Democratization of decision-making processes and increased local involvement are mentioned regularly as desirable ways to proceed in education policy reform. Nevertheless, the limited publications examining reforms for more democratic organization of school districts have tended to focus on isolated examples and very specific aspects of that reform; and while, more recently, scholars have argued for the democratization of education generally in response to global trends, what is missing from the debate is a comparison of specific reforms in education designed to allow for system-wide democratization and authentic participation. This article reviews the existing literature investigating democratic school system reform in Porto Alegre, Brazil and Chicago, USA - both chosen because they were uniquely able to achieve system-wide reform for more democratic involvement. The article discusses the reforms in terms of their context, specific policy mechanisms, successes, and limitations.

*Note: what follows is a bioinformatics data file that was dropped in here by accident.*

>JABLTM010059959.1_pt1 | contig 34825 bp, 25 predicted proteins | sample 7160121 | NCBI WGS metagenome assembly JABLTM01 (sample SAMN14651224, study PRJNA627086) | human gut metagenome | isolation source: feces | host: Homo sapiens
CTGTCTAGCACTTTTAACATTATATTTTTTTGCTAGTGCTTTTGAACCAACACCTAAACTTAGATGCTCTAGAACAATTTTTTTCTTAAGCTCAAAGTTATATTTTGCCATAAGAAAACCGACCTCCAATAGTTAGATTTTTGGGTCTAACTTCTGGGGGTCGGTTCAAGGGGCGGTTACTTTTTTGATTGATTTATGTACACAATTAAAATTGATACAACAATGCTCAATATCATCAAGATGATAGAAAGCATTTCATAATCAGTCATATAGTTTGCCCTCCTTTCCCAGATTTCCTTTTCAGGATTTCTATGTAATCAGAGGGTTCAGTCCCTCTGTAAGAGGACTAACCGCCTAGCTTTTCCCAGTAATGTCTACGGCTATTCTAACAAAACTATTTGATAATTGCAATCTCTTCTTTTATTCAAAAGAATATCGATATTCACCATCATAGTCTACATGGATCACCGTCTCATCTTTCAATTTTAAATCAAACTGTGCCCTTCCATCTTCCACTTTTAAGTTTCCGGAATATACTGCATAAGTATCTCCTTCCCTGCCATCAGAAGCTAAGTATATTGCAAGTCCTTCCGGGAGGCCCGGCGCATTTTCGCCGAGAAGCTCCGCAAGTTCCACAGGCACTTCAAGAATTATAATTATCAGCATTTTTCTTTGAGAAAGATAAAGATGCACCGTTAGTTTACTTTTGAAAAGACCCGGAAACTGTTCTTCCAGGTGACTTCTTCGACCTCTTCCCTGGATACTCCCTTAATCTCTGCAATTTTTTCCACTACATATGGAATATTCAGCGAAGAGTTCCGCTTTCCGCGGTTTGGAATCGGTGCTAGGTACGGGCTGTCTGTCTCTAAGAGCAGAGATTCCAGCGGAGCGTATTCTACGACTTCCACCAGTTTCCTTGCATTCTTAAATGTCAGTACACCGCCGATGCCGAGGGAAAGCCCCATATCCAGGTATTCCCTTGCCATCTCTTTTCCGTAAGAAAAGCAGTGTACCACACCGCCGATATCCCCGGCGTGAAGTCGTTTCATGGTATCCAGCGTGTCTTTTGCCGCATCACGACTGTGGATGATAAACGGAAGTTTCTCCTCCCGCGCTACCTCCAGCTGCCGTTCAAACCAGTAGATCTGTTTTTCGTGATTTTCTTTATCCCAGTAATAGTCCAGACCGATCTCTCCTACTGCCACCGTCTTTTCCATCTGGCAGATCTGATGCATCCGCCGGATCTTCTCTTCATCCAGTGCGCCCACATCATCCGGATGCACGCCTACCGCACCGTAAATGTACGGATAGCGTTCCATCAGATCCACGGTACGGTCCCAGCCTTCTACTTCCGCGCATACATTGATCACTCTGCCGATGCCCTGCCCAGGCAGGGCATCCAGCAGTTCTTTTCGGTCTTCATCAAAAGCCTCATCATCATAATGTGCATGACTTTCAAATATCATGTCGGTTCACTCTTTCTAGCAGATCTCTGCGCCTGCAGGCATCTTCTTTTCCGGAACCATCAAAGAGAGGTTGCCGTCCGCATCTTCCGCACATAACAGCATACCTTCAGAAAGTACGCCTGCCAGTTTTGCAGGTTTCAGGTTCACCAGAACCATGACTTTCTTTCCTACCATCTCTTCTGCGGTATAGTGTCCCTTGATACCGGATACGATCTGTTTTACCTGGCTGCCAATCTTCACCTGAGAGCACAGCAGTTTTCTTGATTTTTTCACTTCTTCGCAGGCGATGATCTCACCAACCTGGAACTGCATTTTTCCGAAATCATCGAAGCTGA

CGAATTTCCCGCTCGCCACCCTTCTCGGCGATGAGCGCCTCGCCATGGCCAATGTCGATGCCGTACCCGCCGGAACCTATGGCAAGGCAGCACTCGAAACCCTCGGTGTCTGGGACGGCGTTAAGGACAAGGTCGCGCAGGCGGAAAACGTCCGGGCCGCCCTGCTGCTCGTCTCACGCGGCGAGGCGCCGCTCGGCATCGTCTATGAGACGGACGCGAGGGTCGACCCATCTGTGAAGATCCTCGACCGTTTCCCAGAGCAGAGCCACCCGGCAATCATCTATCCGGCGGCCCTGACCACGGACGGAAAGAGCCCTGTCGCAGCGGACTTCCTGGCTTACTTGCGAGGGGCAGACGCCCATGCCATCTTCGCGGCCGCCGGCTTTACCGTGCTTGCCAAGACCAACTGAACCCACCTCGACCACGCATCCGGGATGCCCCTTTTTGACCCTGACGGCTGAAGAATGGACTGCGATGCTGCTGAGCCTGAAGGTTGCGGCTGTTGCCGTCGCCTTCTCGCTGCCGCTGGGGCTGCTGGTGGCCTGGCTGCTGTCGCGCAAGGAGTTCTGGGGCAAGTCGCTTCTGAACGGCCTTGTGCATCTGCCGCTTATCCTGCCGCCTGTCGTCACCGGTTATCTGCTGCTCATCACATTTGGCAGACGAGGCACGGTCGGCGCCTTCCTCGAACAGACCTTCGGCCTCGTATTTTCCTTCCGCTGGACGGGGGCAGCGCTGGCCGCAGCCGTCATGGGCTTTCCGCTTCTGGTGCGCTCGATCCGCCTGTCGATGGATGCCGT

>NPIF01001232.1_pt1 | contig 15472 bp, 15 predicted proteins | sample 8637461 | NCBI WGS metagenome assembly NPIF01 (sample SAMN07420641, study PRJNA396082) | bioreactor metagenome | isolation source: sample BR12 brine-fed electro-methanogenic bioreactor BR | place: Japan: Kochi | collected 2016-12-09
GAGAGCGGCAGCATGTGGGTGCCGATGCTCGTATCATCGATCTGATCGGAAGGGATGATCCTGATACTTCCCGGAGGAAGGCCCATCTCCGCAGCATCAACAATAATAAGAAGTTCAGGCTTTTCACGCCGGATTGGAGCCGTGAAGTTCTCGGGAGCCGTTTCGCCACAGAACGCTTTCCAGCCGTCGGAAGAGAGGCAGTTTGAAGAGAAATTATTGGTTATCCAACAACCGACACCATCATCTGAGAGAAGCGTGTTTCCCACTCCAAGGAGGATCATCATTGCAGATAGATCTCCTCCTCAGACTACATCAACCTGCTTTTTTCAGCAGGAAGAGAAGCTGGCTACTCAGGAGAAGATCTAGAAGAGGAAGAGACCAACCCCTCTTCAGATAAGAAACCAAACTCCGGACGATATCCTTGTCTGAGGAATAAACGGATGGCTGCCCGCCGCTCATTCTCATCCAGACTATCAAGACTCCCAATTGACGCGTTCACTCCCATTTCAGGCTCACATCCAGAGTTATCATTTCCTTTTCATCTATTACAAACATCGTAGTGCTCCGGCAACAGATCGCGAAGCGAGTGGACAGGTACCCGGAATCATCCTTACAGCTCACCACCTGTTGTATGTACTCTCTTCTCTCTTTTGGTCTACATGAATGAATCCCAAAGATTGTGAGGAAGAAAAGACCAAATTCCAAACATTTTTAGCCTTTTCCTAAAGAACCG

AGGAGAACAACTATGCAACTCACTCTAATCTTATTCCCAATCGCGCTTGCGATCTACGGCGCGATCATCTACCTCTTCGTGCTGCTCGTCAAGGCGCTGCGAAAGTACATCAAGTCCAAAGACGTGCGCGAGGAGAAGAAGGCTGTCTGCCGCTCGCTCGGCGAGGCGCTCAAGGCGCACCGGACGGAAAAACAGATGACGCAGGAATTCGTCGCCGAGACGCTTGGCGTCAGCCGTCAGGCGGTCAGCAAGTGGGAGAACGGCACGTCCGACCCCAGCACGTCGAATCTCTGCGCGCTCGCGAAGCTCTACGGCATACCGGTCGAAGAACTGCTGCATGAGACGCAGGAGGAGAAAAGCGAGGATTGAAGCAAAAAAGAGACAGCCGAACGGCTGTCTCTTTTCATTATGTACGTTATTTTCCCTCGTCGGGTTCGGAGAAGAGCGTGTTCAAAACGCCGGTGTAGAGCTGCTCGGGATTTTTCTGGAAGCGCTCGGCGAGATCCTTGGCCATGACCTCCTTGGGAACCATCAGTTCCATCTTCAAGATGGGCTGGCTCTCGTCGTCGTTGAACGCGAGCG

|Number of pages
|Research in Comparative and International Education
|Published - 2010
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